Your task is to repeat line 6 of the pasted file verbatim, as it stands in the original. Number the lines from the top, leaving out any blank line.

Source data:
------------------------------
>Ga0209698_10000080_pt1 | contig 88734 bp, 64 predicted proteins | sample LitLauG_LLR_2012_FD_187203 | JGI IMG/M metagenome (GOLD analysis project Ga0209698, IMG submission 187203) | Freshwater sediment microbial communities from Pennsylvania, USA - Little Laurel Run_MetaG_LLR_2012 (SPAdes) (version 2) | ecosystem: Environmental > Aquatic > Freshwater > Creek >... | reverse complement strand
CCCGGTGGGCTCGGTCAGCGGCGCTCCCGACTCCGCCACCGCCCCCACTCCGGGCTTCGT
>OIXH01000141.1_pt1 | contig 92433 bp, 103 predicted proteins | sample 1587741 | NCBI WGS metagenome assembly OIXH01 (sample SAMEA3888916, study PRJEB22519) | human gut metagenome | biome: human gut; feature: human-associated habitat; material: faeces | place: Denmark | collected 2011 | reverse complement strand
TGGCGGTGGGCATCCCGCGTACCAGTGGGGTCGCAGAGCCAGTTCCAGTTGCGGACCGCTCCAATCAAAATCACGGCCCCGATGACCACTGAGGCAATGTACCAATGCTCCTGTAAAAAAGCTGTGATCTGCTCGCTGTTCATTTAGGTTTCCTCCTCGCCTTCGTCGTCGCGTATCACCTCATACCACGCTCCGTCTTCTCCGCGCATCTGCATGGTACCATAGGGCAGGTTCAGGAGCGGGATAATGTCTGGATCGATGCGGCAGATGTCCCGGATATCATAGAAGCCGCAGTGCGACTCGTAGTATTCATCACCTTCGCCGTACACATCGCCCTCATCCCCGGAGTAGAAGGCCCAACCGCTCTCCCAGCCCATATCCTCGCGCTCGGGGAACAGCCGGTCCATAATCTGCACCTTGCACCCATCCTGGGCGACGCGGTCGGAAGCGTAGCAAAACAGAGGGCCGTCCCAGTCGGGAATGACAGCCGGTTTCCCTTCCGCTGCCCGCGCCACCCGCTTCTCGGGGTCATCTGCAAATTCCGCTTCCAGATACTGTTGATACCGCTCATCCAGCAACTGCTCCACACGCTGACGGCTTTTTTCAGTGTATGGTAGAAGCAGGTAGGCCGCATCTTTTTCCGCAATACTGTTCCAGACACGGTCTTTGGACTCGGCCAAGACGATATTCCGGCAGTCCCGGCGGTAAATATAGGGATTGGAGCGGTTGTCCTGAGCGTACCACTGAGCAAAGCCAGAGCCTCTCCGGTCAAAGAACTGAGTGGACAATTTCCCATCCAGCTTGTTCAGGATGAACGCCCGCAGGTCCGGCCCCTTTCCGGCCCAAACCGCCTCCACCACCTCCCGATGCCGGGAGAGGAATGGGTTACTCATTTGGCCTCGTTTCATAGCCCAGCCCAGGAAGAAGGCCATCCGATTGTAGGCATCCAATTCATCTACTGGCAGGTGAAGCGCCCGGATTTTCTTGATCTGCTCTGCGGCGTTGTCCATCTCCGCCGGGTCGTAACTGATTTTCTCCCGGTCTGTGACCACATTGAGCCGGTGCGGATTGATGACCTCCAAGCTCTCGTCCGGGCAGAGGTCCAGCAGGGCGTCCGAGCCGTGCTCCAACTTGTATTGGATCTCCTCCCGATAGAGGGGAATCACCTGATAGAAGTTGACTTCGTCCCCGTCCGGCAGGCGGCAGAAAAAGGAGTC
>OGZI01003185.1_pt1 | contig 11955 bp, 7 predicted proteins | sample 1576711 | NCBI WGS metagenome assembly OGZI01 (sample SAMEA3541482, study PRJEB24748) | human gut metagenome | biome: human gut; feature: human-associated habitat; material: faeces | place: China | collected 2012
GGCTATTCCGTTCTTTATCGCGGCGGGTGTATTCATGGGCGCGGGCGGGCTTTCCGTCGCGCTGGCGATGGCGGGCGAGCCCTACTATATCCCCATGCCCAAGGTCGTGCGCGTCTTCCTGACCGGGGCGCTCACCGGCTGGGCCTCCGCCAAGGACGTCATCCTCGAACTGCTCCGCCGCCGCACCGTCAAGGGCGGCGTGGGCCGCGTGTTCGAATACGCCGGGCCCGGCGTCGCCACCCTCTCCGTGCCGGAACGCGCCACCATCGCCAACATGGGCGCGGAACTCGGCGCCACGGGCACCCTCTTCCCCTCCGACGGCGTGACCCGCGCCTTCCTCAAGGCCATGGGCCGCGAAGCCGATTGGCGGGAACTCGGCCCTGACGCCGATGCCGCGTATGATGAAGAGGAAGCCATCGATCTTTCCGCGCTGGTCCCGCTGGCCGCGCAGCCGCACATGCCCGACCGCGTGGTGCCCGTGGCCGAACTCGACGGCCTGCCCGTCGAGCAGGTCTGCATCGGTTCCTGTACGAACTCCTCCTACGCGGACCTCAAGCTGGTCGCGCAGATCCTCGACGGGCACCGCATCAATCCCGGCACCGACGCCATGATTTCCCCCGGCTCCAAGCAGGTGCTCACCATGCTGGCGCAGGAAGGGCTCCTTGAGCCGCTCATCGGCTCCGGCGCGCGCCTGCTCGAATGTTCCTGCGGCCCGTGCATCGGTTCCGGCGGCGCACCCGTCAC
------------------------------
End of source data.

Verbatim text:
GGCTATTCCGTTCTTTATCGCGGCGGGTGTATTCATGGGCGCGGGCGGGCTTTCCGTCGCGCTGGCGATGGCGGGCGAGCCCTACTATATCCCCATGCCCAAGGTCGTGCGCGTCTTCCTGACCGGGGCGCTCACCGGCTGGGCCTCCGCCAAGGACGTCATCCTCGAACTGCTCCGCCGCCGCACCGTCAAGGGCGGCGTGGGCCGCGTGTTCGAATACGCCGGGCCCGGCGTCGCCACCCTCTCCGTGCCGGAACGCGCCACCATCGCCAACATGGGCGCGGAACTCGGCGCCACGGGCACCCTCTTCCCCTCCGACGGCGTGACCCGCGCCTTCCTCAAGGCCATGGGCCGCGAAGCCGATTGGCGGGAACTCGGCCCTGACGCCGATGCCGCGTATGATGAAGAGGAAGCCATCGATCTTTCCGCGCTGGTCCCGCTGGCCGCGCAGCCGCACATGCCCGACCGCGTGGTGCCCGTGGCCGAACTCGACGGCCTGCCCGTCGAGCAGGTCTGCATCGGTTCCTGTACGAACTCCTCCTACGCGGACCTCAAGCTGGTCGCGCAGATCCTCGACGGGCACCGCATCAATCCCGGCACCGACGCCATGATTTCCCCCGGCTCCAAGCAGGTGCTCACCATGCTGGCGCAGGAAGGGCTCCTTGAGCCGCTCATCGGCTCCGGCGCGCGCCTGCTCGAATGTTCCTGCGGCCCGTGCATCGGTTCCGGCGGCGCACCCGTCAC